However, only a limited number of studies reported the use of materials for calvarial reshaping.[12]

Cranioplasty is a procedure performed primarily to improve the symmetry and/or shape of the head. It involves resection, remolding, and movement of the bones of the head.[20] Patients with calvarial defects usually complain from headache, dizziness, irritability, loss of concentration, depression, anxiety, intolerance to noise, and motor weakness. This status is usually known as “syndrome of the trephined.”[10] Therefore, it is essential to reconstruct calvarium contour like a closed safe to keep brain protected from surrounding environmental hazardous factors.

The goal of cranioplasty is to restore normal morphology through obtaining a stable, permanent, non-injurious results with both satisfactory esthetic outcome and sufficient mechanical/functional outcome to ensure adequate protection of the endo-cranial structures.[12] Selection of the cranioprosthesis or the implant material used for reconstruction remain controversial.[16] Despite the lack of consensus in the literature on the ideal material for such reconstructive surgery, autogenous bone usage has been considered the standard among various other materials,[11] and neurosurgeons have traditionally chosen bone as the most natural substrate.[19]

Being genetically identical with less susceptibility to infection, bone grafts are usually preferred. Moreover, these grafts are non-foreign bodies with easy accessibility to contour and also have fewer later complications.[2] That being said, autogenous bone usage has its own drawbacks, some of which are that the harvesting procedure prolongs the operative time and requires time to heal and more importantly is that there is a limited supply of bone available for autografts.[14] Therefore, various alloplastic materials have been used in craniofacial reconstructions.[9,14]

Polymethylmethacrylate (PMMA) is the most commonly recognized materials, being cheaper and easier as well as easy to use. Most alloplastic cranioplasties are performed by this material.[14,18] PMMA is popular due to the material strength and its unique restoration of the skull defects with no distortion.[8] Since there are only a limited number of reports on hand-made implants as well as custom-made three-dimensional (3D) cranioprostheses in reconstructing calvarial skull defects, we conducted this prospective comparative study in order to compare the aesthetic and functional outcome of both implants.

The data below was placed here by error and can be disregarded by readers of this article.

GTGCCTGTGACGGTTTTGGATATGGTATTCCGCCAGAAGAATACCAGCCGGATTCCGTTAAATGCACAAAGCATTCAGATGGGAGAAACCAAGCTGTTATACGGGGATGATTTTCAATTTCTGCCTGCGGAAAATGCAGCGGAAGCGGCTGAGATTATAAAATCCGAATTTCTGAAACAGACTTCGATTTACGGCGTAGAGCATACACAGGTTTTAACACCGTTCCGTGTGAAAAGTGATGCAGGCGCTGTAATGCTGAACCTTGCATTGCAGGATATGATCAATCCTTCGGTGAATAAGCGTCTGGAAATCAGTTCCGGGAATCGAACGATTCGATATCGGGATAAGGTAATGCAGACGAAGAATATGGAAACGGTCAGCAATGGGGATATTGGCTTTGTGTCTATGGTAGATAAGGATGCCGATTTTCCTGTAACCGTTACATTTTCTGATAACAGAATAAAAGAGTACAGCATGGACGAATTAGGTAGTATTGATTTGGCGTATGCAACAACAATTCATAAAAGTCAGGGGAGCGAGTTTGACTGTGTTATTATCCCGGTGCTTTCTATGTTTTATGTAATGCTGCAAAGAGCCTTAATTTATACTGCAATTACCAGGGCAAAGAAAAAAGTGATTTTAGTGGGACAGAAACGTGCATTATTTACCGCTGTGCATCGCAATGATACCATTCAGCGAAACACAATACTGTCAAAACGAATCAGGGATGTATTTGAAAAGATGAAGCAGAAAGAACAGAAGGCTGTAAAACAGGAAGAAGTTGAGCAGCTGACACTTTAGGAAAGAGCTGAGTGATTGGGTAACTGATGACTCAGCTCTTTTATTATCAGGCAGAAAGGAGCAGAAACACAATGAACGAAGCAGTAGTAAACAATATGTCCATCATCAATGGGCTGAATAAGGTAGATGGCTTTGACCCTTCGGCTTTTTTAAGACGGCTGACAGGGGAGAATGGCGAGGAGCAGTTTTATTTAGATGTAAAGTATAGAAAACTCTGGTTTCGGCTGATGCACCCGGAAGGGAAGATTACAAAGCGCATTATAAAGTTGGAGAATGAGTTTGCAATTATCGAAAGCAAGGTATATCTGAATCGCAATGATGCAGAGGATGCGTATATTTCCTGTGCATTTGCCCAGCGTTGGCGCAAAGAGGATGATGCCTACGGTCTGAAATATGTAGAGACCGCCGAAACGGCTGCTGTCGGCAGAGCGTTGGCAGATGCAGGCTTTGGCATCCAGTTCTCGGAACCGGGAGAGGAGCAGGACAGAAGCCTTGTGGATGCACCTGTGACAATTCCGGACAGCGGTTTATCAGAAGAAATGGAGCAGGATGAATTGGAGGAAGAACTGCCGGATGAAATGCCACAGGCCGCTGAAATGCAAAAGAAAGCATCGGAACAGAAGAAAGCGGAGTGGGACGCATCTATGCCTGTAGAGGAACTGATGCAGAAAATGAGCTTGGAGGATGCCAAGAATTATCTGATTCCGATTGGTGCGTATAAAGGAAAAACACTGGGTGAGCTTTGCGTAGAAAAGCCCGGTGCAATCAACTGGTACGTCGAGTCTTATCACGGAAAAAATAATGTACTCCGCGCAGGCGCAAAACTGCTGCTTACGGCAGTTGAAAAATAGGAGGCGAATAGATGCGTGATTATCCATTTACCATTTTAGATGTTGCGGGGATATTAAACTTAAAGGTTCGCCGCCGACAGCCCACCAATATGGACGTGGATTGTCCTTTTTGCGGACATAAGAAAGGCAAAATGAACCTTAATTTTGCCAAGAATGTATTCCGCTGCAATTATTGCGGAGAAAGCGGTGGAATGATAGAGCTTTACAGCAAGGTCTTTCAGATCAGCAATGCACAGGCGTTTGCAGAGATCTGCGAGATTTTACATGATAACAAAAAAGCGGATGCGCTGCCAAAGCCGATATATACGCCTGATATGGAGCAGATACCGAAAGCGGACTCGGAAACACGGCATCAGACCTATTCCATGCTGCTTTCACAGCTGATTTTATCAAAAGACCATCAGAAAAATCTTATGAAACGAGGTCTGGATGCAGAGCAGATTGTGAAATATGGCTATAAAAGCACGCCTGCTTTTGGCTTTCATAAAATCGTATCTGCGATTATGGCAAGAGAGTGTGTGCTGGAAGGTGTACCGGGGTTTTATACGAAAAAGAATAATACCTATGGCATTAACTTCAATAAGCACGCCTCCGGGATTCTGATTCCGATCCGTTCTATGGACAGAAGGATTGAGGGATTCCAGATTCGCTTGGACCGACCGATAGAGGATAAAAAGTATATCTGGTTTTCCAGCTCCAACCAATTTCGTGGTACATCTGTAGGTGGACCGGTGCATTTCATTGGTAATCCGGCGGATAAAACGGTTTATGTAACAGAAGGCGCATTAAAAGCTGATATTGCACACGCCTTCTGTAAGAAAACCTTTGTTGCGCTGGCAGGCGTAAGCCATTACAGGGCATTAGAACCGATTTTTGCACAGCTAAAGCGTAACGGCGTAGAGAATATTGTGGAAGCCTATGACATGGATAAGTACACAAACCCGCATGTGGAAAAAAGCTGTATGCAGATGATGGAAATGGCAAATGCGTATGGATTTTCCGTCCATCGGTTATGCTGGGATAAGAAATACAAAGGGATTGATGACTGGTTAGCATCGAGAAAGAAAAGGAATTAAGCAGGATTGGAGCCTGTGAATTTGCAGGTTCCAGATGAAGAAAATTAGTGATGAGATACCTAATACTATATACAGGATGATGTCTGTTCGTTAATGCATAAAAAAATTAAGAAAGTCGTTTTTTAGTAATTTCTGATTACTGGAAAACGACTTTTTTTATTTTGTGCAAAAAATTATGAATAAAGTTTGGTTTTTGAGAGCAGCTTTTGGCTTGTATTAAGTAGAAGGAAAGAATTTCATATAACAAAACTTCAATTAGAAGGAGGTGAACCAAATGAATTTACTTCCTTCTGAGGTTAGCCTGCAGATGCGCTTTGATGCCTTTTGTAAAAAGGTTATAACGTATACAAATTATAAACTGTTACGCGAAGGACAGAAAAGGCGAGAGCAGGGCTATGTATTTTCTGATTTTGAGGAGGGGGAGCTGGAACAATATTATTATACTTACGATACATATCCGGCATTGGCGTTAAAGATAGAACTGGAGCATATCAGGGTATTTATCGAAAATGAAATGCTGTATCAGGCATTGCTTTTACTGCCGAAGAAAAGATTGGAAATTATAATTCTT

MATERIALS AND METHODS

We performed a prospective randomized comparative study in the period from August 2017 to December 2020 on 66 patients with calvarial skull defects of various etiologies, sites and sizes, who underwent calvarial reconstruction at the Neurosurgery department, Fayoum university hospital, Fayoum, Egypt. All patients above 10 years old with residual calvarial skull defects which required cranial reconstruction were asked to participate in our study. All patients who met the inclusion criteria and accepted to join the study were enrolled. A written consent was taken from each eligible patient before initiation of the study. Individuals with a history of graft failure or rejection or with a history of local infection, immune-compromised patients, patients undergoing radiotherapy or with residual disease of recipient site, or those under the age of 10 were excluded from the study. Recruited patients were divided into two groups based on the type of the manufacturing process in reconstructing the skull defect. Group 1 consisted of 33 patients who had undergone cranioplasty using 3D custom-made cranioprostheses which were manufactured before the surgery; however, Group 2 incorporated 33 patients on whom we used hand-made bone cement implant which was formed intraoperatively by the operating surgeon where PMMA was used as the reconstruction material. The research approval was obtained from the Institutional Review Board before conducting the study.